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Granny Flat Arrangements

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Last amended: 22 December 2010

    

VEA ?

Provisions Relating to Special Residences and Special Residents

Part IIIB, Division 11, Subdivision C VEA

VEA ? (go back)

Definition of a granny flat

    

A life interest or right to accommodation for life is a granny flat interest if:

  • the person provides valuable consideration for a life interest or right to accommodation for life; and
  • the life interest or right to accommodation for life is in a private residence that is to be the person's principal home.

Valuable consideration for a life interest may include transferring the title of the person's principal home to a family member in exchange for a right to accommodation for life. It may also include paying for a unit to be built at the rear of a family member's property. This contribution is considered the entry contribution for a granny flat interest. A granny flat interest may be in accommodation which is quite different from the real estate definition of a granny flat (a self contained flat in someone's house).

Granny flat interests are usually family arrangements to provide assistance for a pensioner. These arrangements are seldom covered by any contract or agreement, which is formalised in writing.

Certainty of granny flat right or interest

The absence of any contract or agreement formalised in writing can make it difficult to determine whether the pensioner does in fact have security of tenure in relation to their granny flat interest which will give them a right to accommodation for life. In cases where doubt exists, written documentation, for example, a letter signed by the family, may provide certainty that a granny flat interest has been created.


Assessment method for granny flat – transfer of title

    

The assessment method to apply where a pensioner transfers title of his or her principal home, together with additional assets, as a consideration for retaining a granny flat interest in the property, is as follows:

  • The value of the granny flat interest will be the total value of the assets transferred - up to the amount calculated as being reasonable.    
  • Where the value of assets transferred exceeds that which is calculated as being reasonable, any excess is assessed under the deprivation provisions.    
    More ?

    Deprivation Provisions

    Chapter 9.6

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Assessment method for granny flat – sale of principal home

For a person who sells their principal home and applies some or all of the funds to acquire a life interest in a granny flat, the following two separate assessments must be completed:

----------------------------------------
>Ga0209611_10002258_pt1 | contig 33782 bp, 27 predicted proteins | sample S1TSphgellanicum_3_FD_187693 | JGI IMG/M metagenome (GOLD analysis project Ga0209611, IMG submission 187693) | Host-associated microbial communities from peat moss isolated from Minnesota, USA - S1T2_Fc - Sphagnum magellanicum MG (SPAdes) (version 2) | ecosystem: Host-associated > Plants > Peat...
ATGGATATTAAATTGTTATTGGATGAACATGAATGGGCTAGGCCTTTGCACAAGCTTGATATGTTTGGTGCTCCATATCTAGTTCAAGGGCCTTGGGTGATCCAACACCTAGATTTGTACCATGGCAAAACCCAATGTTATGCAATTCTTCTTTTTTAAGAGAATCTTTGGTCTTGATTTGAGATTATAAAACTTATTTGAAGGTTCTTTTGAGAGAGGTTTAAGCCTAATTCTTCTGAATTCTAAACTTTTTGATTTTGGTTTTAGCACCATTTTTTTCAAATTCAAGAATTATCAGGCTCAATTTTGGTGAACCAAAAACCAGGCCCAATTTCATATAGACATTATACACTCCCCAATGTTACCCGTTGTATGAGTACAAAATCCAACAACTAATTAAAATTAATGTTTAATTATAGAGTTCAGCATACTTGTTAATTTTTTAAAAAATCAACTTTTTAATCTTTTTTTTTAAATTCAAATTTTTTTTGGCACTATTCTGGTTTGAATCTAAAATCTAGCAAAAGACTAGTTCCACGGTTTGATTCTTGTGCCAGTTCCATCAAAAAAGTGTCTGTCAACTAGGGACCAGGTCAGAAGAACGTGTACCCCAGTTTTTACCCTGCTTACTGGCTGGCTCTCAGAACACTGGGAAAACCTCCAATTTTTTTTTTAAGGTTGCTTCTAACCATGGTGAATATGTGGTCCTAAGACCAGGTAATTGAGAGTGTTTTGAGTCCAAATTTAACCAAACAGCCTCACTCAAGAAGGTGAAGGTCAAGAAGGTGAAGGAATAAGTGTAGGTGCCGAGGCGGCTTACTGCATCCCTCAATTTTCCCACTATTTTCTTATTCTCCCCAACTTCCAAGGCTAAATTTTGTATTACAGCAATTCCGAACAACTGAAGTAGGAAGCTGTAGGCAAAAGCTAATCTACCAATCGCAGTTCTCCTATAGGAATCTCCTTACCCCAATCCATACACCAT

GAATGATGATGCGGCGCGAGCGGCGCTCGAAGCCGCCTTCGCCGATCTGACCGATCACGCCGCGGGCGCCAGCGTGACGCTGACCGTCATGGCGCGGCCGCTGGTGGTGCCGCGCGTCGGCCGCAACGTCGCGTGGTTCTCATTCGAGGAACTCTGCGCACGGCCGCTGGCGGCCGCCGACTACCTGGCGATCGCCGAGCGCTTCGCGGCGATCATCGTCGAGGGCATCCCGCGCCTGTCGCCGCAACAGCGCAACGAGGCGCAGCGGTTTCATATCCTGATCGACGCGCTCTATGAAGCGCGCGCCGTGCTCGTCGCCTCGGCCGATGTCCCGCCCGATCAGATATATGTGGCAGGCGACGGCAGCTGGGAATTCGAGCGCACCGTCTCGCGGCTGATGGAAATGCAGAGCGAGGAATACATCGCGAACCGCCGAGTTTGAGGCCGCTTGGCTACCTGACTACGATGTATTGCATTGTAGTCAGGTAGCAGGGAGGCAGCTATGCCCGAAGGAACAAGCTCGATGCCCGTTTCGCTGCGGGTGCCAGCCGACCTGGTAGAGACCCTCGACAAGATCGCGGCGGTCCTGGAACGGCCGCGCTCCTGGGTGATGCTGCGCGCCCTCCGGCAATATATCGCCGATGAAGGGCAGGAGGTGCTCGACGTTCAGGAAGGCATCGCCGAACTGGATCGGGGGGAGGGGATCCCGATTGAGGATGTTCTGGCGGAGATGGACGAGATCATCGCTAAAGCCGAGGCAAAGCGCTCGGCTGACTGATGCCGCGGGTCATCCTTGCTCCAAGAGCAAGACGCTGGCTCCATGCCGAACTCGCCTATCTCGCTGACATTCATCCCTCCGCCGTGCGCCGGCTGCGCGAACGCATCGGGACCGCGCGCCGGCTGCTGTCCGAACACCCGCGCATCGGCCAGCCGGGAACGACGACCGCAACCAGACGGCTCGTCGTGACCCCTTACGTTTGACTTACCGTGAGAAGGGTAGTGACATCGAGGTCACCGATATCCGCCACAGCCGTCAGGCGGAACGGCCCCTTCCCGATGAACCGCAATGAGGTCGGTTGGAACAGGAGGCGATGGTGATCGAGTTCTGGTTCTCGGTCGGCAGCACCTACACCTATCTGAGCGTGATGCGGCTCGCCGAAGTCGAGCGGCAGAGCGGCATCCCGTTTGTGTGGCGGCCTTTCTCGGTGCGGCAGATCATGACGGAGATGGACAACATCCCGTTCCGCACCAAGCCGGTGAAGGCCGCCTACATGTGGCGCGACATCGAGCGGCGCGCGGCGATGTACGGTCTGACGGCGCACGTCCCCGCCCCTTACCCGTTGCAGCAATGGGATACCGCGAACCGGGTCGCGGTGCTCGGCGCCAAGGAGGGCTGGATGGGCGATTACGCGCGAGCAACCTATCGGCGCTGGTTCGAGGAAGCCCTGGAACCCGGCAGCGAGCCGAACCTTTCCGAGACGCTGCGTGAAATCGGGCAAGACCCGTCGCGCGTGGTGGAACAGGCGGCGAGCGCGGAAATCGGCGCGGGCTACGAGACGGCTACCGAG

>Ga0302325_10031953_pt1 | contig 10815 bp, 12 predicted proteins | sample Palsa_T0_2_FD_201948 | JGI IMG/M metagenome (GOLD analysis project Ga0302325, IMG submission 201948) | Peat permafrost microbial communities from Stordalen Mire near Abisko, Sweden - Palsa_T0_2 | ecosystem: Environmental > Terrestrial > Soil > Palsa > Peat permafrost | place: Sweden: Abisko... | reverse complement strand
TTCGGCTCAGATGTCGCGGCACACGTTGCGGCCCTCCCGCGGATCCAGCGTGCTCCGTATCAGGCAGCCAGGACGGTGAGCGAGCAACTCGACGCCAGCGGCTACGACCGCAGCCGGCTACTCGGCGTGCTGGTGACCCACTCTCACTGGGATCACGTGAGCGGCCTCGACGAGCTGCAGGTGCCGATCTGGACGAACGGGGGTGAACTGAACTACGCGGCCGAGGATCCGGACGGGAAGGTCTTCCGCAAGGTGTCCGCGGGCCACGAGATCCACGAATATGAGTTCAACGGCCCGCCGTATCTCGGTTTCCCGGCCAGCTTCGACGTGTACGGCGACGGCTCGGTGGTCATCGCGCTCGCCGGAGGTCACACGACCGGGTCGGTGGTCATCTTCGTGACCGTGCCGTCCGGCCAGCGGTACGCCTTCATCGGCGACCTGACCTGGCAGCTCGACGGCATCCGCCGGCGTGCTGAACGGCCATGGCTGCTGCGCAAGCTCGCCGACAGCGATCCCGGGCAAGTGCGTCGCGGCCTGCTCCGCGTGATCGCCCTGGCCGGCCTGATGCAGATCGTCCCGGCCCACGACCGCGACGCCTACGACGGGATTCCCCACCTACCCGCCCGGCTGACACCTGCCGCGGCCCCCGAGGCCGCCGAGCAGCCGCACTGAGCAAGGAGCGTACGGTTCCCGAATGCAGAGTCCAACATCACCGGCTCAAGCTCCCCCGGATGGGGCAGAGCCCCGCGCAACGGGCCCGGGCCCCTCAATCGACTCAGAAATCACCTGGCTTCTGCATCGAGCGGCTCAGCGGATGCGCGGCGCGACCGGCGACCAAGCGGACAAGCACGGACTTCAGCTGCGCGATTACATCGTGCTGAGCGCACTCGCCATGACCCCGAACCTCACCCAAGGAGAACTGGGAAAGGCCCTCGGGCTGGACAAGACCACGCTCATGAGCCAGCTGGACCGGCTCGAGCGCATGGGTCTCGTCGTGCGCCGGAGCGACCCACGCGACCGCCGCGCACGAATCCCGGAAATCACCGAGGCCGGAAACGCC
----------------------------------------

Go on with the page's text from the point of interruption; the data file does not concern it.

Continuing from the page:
Incomplete transfer of property title

A person who retains full, or partial, title to their principal home does NOT have a granny flat interest. They have the right to continue to live in the property because of their ownership. For example, if a person retains the title to their principal home and moves into a small unit attached to the house, while family members live in the main part of the house, they have not acquired the right to live in the property in return for valuable consideration. As a result, they do not satisfy the granny flat test.

If a person retains the title to their former principal home, and moves into another property on a permanent basis, then they have not acquired a granny flat interest in their new home. The former principal home must therefore be included in the pension assessment as an assessable asset. If the person rents out their former principal home, then the rental income, less any expenses, is also assessable.

Multiple granny flat rights

Where a person sells a former home, and transfers the proceeds to a number of near relatives with the intention of living with each on a rotation basis, the value of the property transferred is compared with the amount assessed under the reasonableness test.

Where the amount assessed under the reasonableness test is...

Then...

not exceeded

exceeded

  • only one transfer is counted as the granny flat, and
  • all other transfers are counted under the deprivation provisions.    
    More ?

    Deprivation Provisions

    Chapter 9.6

    More ? (go back)

Note: It is generally the transfer which relates to the greatest period of residence which is counted as the granny flat right.

Application of reasonableness test

To ascertain whether or not the amount contributed for the rights to a granny flat can be considered reasonable, a reasonableness test must be applied.